I went to Heathside School in Weybridge for my GCSEs (1993 – 1998), then Esher College for A-levels (1998 – 2000). I did my undergraduate degree in Experimental Psychology at Oxford University (2001 – 2004) and I stayed there for an MSc and PhD (2005 – 2009)
BA, MSc and PhD
I have worked at the Medical Research Council Cognition and Brain Sciences Unit in Cambridge (2009 – 2014), Newnham College University of Cambridge (2010 – 2013), and Royal Holloway University of London (2014 – 2017)
I am now a lecturer at Aston University
I am a psychology lecturer at Aston University
I started as a lecturer at Aston in March 2017 and have recently designed and taught an undergraduate module on Educational Neuroscience. My aim was for the students to learn to think critically about neuroscience research and whether it is informative about how people learn and how we should teach things.
Before coming to Aston I was a researcher at Royal Holloway University of London from 2014 to 2017 and prior to that I worked at the MRC Cognition and Brain Sciences Unit in Cambridge from 2009 to 2014.
I did my undergraduate studies and PhD in Experimental Psychology at the University of Oxford.
I use a combination of neuroimaging methods and psychological experiments to investigate how we learn to read words. In particular, I am interested in how children learn which spellings correspond to which sounds, something that is quite complicated in a language like English! I also want to know more about how we progress from effortfully sounding out words when we first learn to read, to automatically recognising and understanding thousands of words as adults. I often use made-up languages to investigate these questions, as then I can create a language that has only the properties I am interested in and see how people learn it. I also use brain imaging to understand whether different types of words require different reading strategies, or are learned in different ways.
Sometimes I am giving a lecture, in which case I also have to spend some time looking through the slides and thinking about exactly what I’m going to say beforehand. On other days I might not have a lecture, but I am likely to have meetings with undergraduates who I am supervising for their psychology project. At the moment I also have some essays to mark from the first year students who I am the personal tutor for. Besides teaching, I am currently writing an article on how our brain represents newly learned written words, for example, which brain areas recognise that a lowercase a is the same letter as an uppercase A, or that the A at the beginning of the word APPLE is the same as as the one at the end of the word IDEA. I often also spend time reading other researchers’ papers and giving feedback before they are published, or writing an application to go to a conference.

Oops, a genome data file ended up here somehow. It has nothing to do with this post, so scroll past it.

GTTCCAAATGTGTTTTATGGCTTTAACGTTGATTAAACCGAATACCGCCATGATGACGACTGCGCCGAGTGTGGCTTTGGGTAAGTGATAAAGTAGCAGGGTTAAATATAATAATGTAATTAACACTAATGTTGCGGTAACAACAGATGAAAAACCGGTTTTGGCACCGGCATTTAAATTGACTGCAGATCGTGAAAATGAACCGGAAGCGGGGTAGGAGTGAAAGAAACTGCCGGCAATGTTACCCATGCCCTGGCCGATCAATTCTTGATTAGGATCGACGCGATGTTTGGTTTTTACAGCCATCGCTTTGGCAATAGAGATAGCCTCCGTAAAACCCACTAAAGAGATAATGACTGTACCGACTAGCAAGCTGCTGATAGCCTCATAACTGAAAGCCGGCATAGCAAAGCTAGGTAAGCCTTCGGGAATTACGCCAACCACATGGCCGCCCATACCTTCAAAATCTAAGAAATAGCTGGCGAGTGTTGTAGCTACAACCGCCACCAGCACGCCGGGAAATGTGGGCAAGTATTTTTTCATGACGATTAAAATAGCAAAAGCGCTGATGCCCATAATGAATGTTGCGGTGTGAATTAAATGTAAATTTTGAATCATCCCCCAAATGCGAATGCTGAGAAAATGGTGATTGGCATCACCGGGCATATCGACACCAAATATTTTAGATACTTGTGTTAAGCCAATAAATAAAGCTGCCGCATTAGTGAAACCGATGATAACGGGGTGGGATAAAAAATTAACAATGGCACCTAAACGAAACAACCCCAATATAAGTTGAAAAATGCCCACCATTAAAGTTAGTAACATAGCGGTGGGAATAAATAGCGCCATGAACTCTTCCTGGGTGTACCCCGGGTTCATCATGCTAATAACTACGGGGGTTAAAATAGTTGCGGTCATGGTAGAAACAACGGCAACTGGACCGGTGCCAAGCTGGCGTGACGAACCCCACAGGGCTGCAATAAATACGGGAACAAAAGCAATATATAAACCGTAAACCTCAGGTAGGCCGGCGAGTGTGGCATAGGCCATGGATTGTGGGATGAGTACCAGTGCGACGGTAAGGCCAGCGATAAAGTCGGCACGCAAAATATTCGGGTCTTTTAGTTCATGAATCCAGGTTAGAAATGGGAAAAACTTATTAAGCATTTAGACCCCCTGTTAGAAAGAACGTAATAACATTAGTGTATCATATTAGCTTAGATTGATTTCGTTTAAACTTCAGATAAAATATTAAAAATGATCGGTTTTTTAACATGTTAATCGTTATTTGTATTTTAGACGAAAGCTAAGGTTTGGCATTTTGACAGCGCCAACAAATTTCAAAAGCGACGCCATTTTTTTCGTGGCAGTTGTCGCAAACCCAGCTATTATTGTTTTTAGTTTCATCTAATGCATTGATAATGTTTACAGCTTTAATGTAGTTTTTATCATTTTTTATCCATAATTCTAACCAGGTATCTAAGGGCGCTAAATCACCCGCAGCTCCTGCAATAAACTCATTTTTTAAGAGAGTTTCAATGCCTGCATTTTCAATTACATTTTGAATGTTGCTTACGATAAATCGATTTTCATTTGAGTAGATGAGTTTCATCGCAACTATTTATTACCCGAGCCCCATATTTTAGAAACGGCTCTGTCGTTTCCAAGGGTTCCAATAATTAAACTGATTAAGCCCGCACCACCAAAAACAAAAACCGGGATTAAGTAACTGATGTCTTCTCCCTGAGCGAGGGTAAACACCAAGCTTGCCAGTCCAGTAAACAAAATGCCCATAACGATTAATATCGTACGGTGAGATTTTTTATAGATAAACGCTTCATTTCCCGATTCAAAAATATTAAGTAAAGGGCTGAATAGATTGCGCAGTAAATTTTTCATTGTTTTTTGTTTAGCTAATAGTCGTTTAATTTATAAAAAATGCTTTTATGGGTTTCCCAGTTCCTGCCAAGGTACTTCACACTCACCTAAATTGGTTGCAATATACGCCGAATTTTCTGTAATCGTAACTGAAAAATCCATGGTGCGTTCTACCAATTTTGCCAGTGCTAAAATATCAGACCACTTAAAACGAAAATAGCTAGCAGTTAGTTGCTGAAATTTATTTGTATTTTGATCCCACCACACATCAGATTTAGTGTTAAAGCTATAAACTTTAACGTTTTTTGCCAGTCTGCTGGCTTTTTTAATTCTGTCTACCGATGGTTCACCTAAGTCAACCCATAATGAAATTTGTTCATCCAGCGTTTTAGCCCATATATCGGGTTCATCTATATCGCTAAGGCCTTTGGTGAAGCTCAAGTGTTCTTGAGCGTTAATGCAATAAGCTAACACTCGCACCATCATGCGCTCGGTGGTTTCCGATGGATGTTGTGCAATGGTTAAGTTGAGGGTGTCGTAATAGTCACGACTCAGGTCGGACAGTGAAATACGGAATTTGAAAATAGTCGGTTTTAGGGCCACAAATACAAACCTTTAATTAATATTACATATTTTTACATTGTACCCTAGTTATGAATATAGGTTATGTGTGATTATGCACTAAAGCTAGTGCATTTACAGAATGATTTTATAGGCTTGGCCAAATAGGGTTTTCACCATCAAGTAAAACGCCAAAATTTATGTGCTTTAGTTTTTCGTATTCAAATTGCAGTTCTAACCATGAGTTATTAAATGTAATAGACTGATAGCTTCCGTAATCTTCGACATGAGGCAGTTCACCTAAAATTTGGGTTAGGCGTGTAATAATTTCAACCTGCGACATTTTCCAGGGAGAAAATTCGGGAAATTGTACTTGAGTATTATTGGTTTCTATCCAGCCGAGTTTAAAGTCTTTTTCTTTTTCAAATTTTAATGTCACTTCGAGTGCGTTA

How would you describe yourself in 3 words?
reading acquisition researcher
What did you want to be after you left school?
An educational psychologist
Were you ever in trouble at school?
too much talking in class!
Who is your favourite singer or band?
The Rolling Stones
What's your favourite food?
If you had 3 wishes for yourself what would they be? - be honest!
I hope I can continue to have a science career, I hope I always live near friends and family, and I'd love to go scuba diving!
Tell us a joke.
Why was the sand wet? Because the sea-weed!
What topics do you work on?
I am interested in how people learn to read. In particular, I investigate how people learn which spellings correspond to which sounds, something that is quite complicated in a language like English! I also want to know more about how we progress from effortfully sounding out words when we first learn to read, to automatically recognising and understanding thousands of words as adults.
What methods do you use?
In lots of my experiments I teach adults to read new words written in unfamiliar symbols, to simulate the process of reading acquisition in the lab. Using this method I’ve looked at how different aspects of words influence how we learn them, for example how complicated their spellings are or how meaningful they are. I have also looked at whether different teaching methods are more effective than others, e.g., focusing on spelling-to-sound relationships or on meanings. Some of my experiments use brain imaging, particularly functional magnetic resonance imaging, to see whether different types of words require different brain areas, or if our brains represent them in different ways.
Who was your favourite teacher?
I loved my A-Level English Literature teachers, I’d never been in a class where everyone was actually keen to discuss the book/poem before!
Me and my work
I am a lecturer in Psychology at Aston University and my research investigates how we learn to read
Sometimes I am giving a lecture, but on other days I am likely to have meetings with undergraduates who I am supervising for their psychology project. At the moment I also have some essays to mark. Besides teaching, I am currently writing an article on how our brain represents newly learned written words. I often also spend time reading other researchers’ papers and giving feedback before they are published, or writing an application to go to a conference.